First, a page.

RC drilling is similar to air core drilling, in that the drill cuttings are returned to surface inside the rods. The drilling mechanism is a pneumatic reciprocating piston known as a hammer driving a tungsten-steel drill bit. RC drilling utilises much larger rigs and machinery and depths of up to 500 metres are routinely achieved.
RC drilling ideally produces dry rock chips, as large air compressors dry the rock out ahead of the advancing drill bit. RC drilling is slower and costlier but achieves better penetration than RAB or air core drilling; it is cheaper than diamond coring and is thus preferred for most mineral exploration work.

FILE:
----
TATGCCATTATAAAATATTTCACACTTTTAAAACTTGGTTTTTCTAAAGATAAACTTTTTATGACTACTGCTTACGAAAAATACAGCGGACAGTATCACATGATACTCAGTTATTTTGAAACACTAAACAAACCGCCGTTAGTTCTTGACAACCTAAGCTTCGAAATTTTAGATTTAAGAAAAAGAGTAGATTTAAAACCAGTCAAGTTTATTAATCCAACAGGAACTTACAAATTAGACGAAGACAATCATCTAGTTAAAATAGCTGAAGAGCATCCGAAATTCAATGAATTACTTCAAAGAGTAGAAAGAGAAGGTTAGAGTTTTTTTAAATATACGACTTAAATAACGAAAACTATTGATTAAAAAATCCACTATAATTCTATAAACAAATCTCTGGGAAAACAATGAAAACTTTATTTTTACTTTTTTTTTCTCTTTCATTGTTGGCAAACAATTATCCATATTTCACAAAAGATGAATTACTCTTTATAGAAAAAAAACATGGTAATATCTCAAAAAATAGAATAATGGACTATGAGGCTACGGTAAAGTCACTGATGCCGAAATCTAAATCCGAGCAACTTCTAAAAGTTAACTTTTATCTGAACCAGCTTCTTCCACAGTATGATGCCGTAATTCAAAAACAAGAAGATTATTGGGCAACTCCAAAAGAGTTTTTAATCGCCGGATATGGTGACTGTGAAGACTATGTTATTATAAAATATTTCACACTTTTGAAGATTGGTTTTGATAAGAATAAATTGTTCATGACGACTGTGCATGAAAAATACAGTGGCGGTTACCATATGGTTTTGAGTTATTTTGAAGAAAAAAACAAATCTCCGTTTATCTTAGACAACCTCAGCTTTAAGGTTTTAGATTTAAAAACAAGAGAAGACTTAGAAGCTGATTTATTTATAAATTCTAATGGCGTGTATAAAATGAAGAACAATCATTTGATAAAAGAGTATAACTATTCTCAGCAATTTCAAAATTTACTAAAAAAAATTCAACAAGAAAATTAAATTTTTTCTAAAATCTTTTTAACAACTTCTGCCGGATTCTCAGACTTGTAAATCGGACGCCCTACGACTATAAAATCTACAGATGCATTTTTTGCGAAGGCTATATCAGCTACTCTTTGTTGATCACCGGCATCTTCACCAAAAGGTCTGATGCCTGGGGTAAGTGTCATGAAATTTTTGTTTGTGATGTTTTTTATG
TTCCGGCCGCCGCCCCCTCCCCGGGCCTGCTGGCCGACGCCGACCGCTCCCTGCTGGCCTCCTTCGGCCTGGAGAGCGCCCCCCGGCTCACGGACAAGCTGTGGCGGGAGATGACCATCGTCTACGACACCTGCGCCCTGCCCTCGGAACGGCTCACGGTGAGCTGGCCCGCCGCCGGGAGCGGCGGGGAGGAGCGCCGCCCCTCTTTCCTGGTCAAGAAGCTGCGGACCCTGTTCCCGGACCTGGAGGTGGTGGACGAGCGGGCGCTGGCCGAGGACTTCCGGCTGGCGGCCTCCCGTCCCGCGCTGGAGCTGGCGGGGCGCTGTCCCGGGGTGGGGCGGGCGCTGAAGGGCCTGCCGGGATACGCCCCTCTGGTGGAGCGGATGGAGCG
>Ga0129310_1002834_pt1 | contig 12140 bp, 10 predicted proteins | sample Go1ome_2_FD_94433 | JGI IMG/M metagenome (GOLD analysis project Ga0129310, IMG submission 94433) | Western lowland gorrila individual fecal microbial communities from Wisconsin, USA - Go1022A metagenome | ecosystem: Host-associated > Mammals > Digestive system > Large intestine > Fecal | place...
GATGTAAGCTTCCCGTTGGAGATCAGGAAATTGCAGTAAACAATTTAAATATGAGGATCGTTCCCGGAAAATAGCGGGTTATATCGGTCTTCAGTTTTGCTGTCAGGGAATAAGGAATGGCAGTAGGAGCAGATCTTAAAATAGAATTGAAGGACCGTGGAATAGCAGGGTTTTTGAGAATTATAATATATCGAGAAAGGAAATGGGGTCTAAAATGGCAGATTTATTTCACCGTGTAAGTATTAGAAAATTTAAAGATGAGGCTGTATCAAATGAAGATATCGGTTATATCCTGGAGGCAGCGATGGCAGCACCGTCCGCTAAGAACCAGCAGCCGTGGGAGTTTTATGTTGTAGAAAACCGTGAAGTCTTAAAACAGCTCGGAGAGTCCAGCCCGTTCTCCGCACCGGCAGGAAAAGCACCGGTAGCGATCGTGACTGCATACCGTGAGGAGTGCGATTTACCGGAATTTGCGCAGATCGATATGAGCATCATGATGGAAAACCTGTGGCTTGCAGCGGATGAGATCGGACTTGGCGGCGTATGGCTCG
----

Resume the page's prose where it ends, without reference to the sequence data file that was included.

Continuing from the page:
Reverse circulation is achieved by blowing air down the rods, the differential pressure creating air lift of the water and cuttings up the inner tube which is inside each rod. It reaches the bell at the top of the hole, then moves through a sample hose which is attached to the top of the cyclone. The drill cuttings travel around the inside of the cyclone until they fall through an opening at the bottom and are collected in a sample bag.